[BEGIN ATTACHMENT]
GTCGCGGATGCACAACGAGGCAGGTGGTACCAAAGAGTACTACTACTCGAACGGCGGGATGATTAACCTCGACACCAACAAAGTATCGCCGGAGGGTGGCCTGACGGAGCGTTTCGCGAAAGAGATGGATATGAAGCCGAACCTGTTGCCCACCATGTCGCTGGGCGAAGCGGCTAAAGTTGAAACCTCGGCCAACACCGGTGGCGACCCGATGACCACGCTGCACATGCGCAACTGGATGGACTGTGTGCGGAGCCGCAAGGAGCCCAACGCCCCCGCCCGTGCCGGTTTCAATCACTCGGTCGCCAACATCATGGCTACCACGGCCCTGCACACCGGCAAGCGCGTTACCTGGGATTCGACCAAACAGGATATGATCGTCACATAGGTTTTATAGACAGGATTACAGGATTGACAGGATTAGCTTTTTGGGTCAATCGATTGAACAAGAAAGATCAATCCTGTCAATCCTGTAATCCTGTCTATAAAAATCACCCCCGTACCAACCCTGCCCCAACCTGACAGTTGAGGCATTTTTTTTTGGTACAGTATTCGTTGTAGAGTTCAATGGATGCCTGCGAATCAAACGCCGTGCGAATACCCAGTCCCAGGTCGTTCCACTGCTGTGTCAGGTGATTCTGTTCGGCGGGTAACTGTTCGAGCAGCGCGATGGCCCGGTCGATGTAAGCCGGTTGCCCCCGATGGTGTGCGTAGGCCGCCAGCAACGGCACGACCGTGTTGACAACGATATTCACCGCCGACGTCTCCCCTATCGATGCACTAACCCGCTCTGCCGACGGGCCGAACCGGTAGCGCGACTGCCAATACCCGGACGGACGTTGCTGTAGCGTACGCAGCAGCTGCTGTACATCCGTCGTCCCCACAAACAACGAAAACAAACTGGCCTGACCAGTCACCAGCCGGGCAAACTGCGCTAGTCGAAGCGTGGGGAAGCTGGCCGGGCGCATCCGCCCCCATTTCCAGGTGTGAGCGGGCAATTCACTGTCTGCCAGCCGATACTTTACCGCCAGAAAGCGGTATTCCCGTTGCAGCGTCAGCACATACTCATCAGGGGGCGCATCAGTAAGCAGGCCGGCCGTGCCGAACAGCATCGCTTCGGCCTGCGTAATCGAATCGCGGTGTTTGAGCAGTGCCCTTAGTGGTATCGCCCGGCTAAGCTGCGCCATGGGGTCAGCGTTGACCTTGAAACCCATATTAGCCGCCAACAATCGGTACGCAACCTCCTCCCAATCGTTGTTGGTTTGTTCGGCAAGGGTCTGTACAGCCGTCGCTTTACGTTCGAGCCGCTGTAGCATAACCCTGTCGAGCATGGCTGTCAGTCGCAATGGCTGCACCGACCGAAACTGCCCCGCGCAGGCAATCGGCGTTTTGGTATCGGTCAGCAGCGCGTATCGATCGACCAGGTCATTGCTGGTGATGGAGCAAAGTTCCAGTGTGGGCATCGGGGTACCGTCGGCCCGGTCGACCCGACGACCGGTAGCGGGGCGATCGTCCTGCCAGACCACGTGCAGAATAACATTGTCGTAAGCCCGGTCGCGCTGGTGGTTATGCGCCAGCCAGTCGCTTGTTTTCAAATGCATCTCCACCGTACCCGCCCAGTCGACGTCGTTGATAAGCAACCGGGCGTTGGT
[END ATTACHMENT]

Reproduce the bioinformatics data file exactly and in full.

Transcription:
GTCGCGGATGCACAACGAGGCAGGTGGTACCAAAGAGTACTACTACTCGAACGGCGGGATGATTAACCTCGACACCAACAAAGTATCGCCGGAGGGTGGCCTGACGGAGCGTTTCGCGAAAGAGATGGATATGAAGCCGAACCTGTTGCCCACCATGTCGCTGGGCGAAGCGGCTAAAGTTGAAACCTCGGCCAACACCGGTGGCGACCCGATGACCACGCTGCACATGCGCAACTGGATGGACTGTGTGCGGAGCCGCAAGGAGCCCAACGCCCCCGCCCGTGCCGGTTTCAATCACTCGGTCGCCAACATCATGGCTACCACGGCCCTGCACACCGGCAAGCGCGTTACCTGGGATTCGACCAAACAGGATATGATCGTCACATAGGTTTTATAGACAGGATTACAGGATTGACAGGATTAGCTTTTTGGGTCAATCGATTGAACAAGAAAGATCAATCCTGTCAATCCTGTAATCCTGTCTATAAAAATCACCCCCGTACCAACCCTGCCCCAACCTGACAGTTGAGGCATTTTTTTTTGGTACAGTATTCGTTGTAGAGTTCAATGGATGCCTGCGAATCAAACGCCGTGCGAATACCCAGTCCCAGGTCGTTCCACTGCTGTGTCAGGTGATTCTGTTCGGCGGGTAACTGTTCGAGCAGCGCGATGGCCCGGTCGATGTAAGCCGGTTGCCCCCGATGGTGTGCGTAGGCCGCCAGCAACGGCACGACCGTGTTGACAACGATATTCACCGCCGACGTCTCCCCTATCGATGCACTAACCCGCTCTGCCGACGGGCCGAACCGGTAGCGCGACTGCCAATACCCGGACGGACGTTGCTGTAGCGTACGCAGCAGCTGCTGTACATCCGTCGTCCCCACAAACAACGAAAACAAACTGGCCTGACCAGTCACCAGCCGGGCAAACTGCGCTAGTCGAAGCGTGGGGAAGCTGGCCGGGCGCATCCGCCCCCATTTCCAGGTGTGAGCGGGCAATTCACTGTCTGCCAGCCGATACTTTACCGCCAGAAAGCGGTATTCCCGTTGCAGCGTCAGCACATACTCATCAGGGGGCGCATCAGTAAGCAGGCCGGCCGTGCCGAACAGCATCGCTTCGGCCTGCGTAATCGAATCGCGGTGTTTGAGCAGTGCCCTTAGTGGTATCGCCCGGCTAAGCTGCGCCATGGGGTCAGCGTTGACCTTGAAACCCATATTAGCCGCCAACAATCGGTACGCAACCTCCTCCCAATCGTTGTTGGTTTGTTCGGCAAGGGTCTGTACAGCCGTCGCTTTACGTTCGAGCCGCTGTAGCATAACCCTGTCGAGCATGGCTGTCAGTCGCAATGGCTGCACCGACCGAAACTGCCCCGCGCAGGCAATCGGCGTTTTGGTATCGGTCAGCAGCGCGTATCGATCGACCAGGTCATTGCTGGTGATGGAGCAAAGTTCCAGTGTGGGCATCGGGGTACCGTCGGCCCGGTCGACCCGACGACCGGTAGCGGGGCGATCGTCCTGCCAGACCACGTGCAGAATAACATTGTCGTAAGCCCGGTCGCGCTGGTGGTTATGCGCCAGCCAGTCGCTTGTTTTCAAATGCATCTCCACCGTACCCGCCCAGTCGACGTCGTTGATAAGCAACCGGGCGTTGGT